Monday, 18 April 2011

Madhur Jaffrey's World Vegetarian

I turned vegetarian a few months ago and, getting bored of trawling the BBC Good Food website for veggie recipes, bought two vegetarian cooking bibles  Madhur Jaffrey's World Vegetarian, and Rose Elliot's New Complete Vegetarian. I'm going to be trying them out over the next few months and giving my verdict.

I had a flick through World Vegetarian yesterday.

First Impression
At first I felt a bit overwhelmed by the sheer number of recipes in the book as there a quite possibly thousands of them. I bit my lip and worried it would be relegated to my bookcase shelf and never be used. But then as I flipped through the pages I began to make a mental note of all the recipes I wanted to try and it grew and grew and grew and grew. These recipes sound delicious, and Jaffrey's introductions are charming and personable without being whimisical or irritating - Sophie Dahl I'm looking at you - and it sounds like she's stood in the kitchen with a cup of tea chatting about where she first heard about this or that, or giving tidbits of advice about presentation.
 
Presentation
It's well laid-out. There aren't any mouthwatering pictures to pour over, which is a shame. It would have been nice to have seen the beautiful cover design mirrored in the book's contents.

Oraganisation
It's fairly well organised. The chapters are Vegetables; Dried Beans, Dried Peas, Lentils and Nuts; Grains; Dairy Foods; Added Flavourings (by which she means chutneys, sauces, and spice mixes etc); and Soups Salads and Drinks.

The recipes are then organised alphabetically by the main ingredient and at the beginning of each section there's a short introduction to the vegetable touching on Jaffrey's experiences and how to prepare them, where a picture or two of a dish would be nice. Each recipe has a short introduction as well for example giving advice on how to chop the ingredients, or what kind of an effect the spices will have.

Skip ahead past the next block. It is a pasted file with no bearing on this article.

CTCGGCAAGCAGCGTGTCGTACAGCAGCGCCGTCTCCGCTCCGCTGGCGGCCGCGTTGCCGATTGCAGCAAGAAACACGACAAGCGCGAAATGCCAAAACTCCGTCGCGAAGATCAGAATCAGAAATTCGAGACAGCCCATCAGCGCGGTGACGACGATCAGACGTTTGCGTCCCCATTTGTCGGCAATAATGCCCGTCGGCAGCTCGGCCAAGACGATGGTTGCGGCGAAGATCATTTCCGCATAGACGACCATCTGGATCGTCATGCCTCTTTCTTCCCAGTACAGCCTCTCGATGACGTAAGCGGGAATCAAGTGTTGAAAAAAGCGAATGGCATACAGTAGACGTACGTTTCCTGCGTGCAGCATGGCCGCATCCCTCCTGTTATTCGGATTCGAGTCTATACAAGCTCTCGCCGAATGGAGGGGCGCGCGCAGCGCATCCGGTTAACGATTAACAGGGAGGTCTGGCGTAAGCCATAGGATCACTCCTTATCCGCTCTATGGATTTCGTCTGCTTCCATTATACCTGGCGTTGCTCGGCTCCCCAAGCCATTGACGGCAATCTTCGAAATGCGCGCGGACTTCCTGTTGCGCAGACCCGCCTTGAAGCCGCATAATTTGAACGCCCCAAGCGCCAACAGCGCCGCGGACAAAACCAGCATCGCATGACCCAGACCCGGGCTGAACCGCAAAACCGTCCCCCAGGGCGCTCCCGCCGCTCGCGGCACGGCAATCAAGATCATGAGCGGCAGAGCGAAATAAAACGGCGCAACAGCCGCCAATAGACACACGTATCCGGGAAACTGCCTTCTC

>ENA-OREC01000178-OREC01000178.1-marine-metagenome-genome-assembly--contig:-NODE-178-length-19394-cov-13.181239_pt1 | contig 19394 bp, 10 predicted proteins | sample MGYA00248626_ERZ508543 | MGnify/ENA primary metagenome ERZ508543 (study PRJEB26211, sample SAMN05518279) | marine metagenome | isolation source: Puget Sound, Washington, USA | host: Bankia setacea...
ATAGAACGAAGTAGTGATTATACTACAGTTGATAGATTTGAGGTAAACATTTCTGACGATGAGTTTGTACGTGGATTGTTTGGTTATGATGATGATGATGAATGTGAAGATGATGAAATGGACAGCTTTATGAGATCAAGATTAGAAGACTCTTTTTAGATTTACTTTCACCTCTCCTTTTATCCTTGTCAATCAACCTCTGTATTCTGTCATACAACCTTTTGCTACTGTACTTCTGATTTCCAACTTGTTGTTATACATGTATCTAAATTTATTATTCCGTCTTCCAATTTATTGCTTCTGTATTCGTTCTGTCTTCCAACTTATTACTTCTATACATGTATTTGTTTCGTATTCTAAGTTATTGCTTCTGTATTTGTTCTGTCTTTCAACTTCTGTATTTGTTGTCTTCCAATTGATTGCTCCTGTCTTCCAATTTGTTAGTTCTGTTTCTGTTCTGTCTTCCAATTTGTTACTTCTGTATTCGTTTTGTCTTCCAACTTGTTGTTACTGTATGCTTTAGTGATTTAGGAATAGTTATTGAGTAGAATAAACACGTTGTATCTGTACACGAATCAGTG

There is a list of special ingredients that the reader may be unfamiliar with information on how to prepare it, where it comes from or what effect the ingredient will have on the dish. There's also a list of necessary equipment and of suppliers of hard-to-find ingredients.

Finally at the end is the index. It's comprehensive but could be organised better. The recipes are listed by the main ingredients and often duplicated in both sections if there is more than one main ingredient - so asparagus with pine nuts comes under Asparagus, pine nuts with and Pine nuts, asparagus with. Recipes are also listed under the type of food and also again by what part of the world they're from. So for example, Turkish bread appears under breads and later on under Turkish-style recipes. The index, unsurprisingly, is a little hard to navigate at first because everything's in a tiny font size and the only difference between entries is that non-English words are in italics. It would be easier to navigate if different types of entries were differentiated somehow.


Recipes

I've tried a few recipes and will blog them. I must say I'm impressed. The recipes vary from curries that require you soaking ingredients over night or toasting and grinding a special spice blend to simple salads that can be chucked together in seconds. So far they seem to work, although it's hard to go wrong with a curry and I haven't tried to make any of the breads yet.

Some are very simple and economic to make from readily-available ingredients or store-cupboard staples. Some require pricey, specialist ingredients and Jaffrey occasionally notes good substitutions. Generally the recipes are fairly healthy, but there are exceptions with lashings of coconut milk and oil or cheese. Some recipes have 3 or 4 ingredients, some have a whole shopping list's worth.

There is incredible variation in where recipes are from. From what I've seen there are recipes from China, Japan, India (including Gujarati, Kashmiri, and Rajasthani recipes), Sri Lanka, Trinidad, Tunisia, Morocco, Iran, Ethiopia, Italy, Macedonia, Bangladesh, Australia, Latin America, Mexico, Spain, Lebanon, Cyprus, Greece, the Ukraine and the list goes on...

The recipes could be written a bit better, however. How many servings it makes comes right at the end, which is mildly annoying. The recipes don't explicitly state how long it will take to prepare and cook, which is fairly aggravating. Word of warning - if it is a curry it will take ages regardless.

Summary

The sheer variety of ways to prepare common and rarer ingredients means it's not going to languish unused. There is something for whatever mood you are in and for whatever your tastes. It's great for when you're in a food rut, or need to eat something up and aren't feeling inspired by that very full bag of polenta skulking in the cupboard.


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